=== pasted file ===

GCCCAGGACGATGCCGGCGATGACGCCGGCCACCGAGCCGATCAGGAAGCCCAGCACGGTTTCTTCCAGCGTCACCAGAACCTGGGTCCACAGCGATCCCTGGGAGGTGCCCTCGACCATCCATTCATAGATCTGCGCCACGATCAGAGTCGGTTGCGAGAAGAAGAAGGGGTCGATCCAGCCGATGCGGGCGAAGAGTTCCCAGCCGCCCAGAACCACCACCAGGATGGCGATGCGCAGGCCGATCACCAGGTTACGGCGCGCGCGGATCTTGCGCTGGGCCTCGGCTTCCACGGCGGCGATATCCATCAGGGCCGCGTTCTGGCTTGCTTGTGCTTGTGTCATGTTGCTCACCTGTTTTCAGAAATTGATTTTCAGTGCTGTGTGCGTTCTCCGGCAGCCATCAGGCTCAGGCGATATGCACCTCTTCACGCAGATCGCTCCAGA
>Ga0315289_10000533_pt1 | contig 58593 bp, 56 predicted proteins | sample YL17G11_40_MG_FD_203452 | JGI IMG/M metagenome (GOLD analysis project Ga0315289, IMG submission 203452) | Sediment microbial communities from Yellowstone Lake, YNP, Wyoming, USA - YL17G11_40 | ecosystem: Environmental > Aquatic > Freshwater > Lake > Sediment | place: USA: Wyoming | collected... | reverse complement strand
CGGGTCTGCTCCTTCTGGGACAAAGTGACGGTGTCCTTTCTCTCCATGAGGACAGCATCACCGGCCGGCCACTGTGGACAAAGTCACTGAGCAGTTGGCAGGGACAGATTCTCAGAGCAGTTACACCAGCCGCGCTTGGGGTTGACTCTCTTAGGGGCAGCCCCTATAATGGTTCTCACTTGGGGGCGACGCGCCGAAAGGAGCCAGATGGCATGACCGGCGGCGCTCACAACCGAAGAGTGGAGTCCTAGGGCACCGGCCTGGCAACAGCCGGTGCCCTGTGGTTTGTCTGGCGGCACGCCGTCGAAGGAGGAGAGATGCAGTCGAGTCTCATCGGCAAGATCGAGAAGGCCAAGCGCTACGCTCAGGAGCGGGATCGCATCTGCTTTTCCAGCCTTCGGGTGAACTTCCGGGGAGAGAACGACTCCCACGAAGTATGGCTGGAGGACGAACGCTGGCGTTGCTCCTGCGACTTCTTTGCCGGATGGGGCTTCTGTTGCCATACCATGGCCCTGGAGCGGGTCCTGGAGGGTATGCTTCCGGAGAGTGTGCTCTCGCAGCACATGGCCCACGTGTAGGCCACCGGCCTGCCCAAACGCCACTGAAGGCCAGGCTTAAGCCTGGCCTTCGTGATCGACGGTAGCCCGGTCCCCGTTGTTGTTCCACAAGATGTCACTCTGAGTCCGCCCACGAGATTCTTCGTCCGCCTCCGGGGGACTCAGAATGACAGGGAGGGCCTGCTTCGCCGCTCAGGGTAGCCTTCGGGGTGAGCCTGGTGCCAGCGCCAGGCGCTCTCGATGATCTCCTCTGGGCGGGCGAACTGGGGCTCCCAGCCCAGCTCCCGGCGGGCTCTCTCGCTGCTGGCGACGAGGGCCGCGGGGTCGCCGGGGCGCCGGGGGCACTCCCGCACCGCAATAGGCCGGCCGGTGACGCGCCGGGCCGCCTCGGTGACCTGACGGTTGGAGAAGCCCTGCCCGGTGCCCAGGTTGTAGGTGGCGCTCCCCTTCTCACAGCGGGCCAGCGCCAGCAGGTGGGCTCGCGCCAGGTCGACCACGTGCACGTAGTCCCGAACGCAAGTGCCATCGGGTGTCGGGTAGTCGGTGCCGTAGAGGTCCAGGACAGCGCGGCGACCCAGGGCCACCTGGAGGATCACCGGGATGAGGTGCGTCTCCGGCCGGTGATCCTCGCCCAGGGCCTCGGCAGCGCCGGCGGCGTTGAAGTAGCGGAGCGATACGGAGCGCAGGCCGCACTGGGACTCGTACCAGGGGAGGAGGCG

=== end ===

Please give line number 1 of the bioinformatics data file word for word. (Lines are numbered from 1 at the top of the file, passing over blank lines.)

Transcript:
GCCCAGGACGATGCCGGCGATGACGCCGGCCACCGAGCCGATCAGGAAGCCCAGCACGGTTTCTTCCAGCGTCACCAGAACCTGGGTCCACAGCGATCCCTGGGAGGTGCCCTCGACCATCCATTCATAGATCTGCGCCACGATCAGAGTCGGTTGCGAGAAGAAGAAGGGGTCGATCCAGCCGATGCGGGCGAAGAGTTCCCAGCCGCCCAGAACCACCACCAGGATGGCGATGCGCAGGCCGATCACCAGGTTACGGCGCGCGCGGATCTTGCGCTGGGCCTCGGCTTCCACGGCGGCGATATCCATCAGGGCCGCGTTCTGGCTTGCTTGTGCTTGTGTCATGTTGCTCACCTGTTTTCAGAAATTGATTTTCAGTGCTGTGTGCGTTCTCCGGCAGCCATCAGGCTCAGGCGATATGCACCTCTTCACGCAGATCGCTCCAGA